Geeks logo

Book Review: "The Mammoth Book of Folk Horror" ed. by Stephen Jones

5/5 - an amazing folk horror anthology of old and new...

By Annie KapurPublished 2 months ago 4 min read
Like
From: Amazon

...The true evil has nothing to do with social life or social laws, or if it has, only incidentally and accidentally. It is a lonely passion of the soul — or a passion of the lonely soul — whichever you like. If, by chance, we understand it, and grasp its full significance, then, indeed, it will fill us with horror and with awe. But this emotion is widely distinguished from the fear and the disgust with which we regard the ordinary criminal, since this latter is largely or entirely founded on the regard which we have for our own skins or purses. We hate a murder, because we know that we should hate to be murdered, or to have any one that we like murdered.

The White People by Arthur Machen

Folk Horror is my favourite sub-genre if you did not know already. I love everything about these dark and supernatural tales that have a rustic and weird quality about them. They could be set in the forests or abandoned locations of folklore. They could include ghosts and witches, carlin and evil unrested spirits. They could be about mere mortals or they could be about the old god, Pan. In The Mammoth Book of Folk Horror, there are many stories to explore, many I have read before and some that I have not. But after establishing what is meant by the sub-genre at the beginning of the book, I was more than ready to begin reading.

The anthology opens with one of the most well-known folk horror stories of all time, The White People by Arthur Machen is perhaps the best way to open the compilation. A story nearly every horror fan has already read but, something trusted to bring us into the book. For those of you who do not know, The White People opens with two men having a discussion on the nature of evil when one of the men reveals that he has a 'green book'. This book is a diary that belonged to a young girl who documented some real evils within the text. It reads of other-worldliness, witchcraft and the supernatural. The ending is always something of awe to me because there's an extended metaphor hidden in there somewhere. When you find it, I think you'll be pleasantly surprised.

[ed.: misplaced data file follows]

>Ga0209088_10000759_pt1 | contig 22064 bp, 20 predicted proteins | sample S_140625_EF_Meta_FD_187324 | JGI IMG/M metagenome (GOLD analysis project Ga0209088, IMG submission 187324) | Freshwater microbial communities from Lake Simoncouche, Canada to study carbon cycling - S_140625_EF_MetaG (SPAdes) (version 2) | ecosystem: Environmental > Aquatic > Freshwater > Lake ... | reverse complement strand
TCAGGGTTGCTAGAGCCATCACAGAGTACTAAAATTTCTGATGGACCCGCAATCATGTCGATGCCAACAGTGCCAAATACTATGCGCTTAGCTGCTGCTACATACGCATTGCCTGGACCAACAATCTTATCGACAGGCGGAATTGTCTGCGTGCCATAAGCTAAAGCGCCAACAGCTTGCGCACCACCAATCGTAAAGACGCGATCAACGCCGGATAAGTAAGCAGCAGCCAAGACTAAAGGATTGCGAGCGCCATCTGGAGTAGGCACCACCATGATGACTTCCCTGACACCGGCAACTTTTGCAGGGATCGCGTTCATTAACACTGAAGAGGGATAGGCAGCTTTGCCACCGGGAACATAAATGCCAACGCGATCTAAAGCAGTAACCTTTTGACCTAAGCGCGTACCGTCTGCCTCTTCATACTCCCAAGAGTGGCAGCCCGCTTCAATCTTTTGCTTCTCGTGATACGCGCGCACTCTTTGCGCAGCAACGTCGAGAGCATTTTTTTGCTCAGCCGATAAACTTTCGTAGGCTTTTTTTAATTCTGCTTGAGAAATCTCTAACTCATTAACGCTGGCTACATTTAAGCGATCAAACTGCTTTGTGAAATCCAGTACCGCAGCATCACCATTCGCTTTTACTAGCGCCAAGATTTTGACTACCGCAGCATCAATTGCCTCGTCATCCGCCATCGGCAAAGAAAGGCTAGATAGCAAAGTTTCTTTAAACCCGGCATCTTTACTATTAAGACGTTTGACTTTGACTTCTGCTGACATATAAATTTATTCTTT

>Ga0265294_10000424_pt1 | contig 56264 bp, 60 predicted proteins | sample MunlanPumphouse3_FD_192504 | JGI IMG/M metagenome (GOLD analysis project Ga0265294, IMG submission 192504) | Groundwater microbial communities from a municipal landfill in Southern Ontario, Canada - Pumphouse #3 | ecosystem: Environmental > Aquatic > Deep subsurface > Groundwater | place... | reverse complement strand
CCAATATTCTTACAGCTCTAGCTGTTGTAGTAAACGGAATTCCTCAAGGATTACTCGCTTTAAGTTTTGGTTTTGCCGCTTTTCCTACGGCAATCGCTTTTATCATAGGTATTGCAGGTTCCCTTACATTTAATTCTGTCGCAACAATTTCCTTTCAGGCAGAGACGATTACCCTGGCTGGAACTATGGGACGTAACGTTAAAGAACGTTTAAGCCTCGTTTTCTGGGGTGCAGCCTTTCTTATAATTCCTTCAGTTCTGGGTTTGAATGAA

From: Michael Marshall Smith via X

A story I have never read before that I enjoyed was called St Ambrews Well by David A Sutton. According to the introduction to the story, it is based on the author's own childhood experiences of going on caravan holidays in South West England and learning about all the local legends surrounding the well. It is a story with a strange aura and it's about a well that is concealed by a door. Two friends go out on a caravan holiday and it isn't long before they start to experience some weird things. They see things that may or may not be really there, they experience oddities and, as the story comes to a climax there is a lot of stuff about whether it is correct to tell the truth about what is happening here. I don't want to reveal too much because it will give the story away but it is really well written and has that weird cornish atmosphere that you really do associate with the oddities of the country lifestyle that lends itself to old legends of hauntings.

Another story I enjoyed was one that I have read once or twice before but it really never gets old: The Hound by HP Lovecraft is one of the great stories of folk horror if you like reading about old curses and amulets. This story is about a man who is on the brink of suicide as he recalls robbing graves with a friend of his named St John. As they rob a jade amulet from the neck of a skeleton they notice it as the one mentioned in the Necronomicon but steal it anyway. Slowly, after the robbery they begin to hear sounds that aren't there, see things that may or may not be around - they begin to go mad with anxiety and paranoia. The amulet is a cursed object yes, but I won't give the whole story away here - there's so much more.

Filled with incredible and dark stories, this book makes a great case for being one of the better folk horror anthologies I have encountered over my time. It has both recogniseable and completely new short stories which are all very enthralling. Honestly, I would recommend this to all horror fans everywhere - it was just a joy.

literature
Like

About the Creator

Annie Kapur

195K+ Reads on Vocal.

English Lecturer

🎓Literature & Writing (B.A)

🎓Film & Writing (M.A)

🎓Secondary English Education (PgDipEd) (QTS)

📍Birmingham, UK

Reader insights

Be the first to share your insights about this piece.

How does it work?

Add your insights

Comments

There are no comments for this story

Be the first to respond and start the conversation.

Sign in to comment

    Find us on social media

    Miscellaneous links

    • Explore
    • Contact
    • Privacy Policy
    • Terms of Use
    • Support

    © 2024 Creatd, Inc. All Rights Reserved.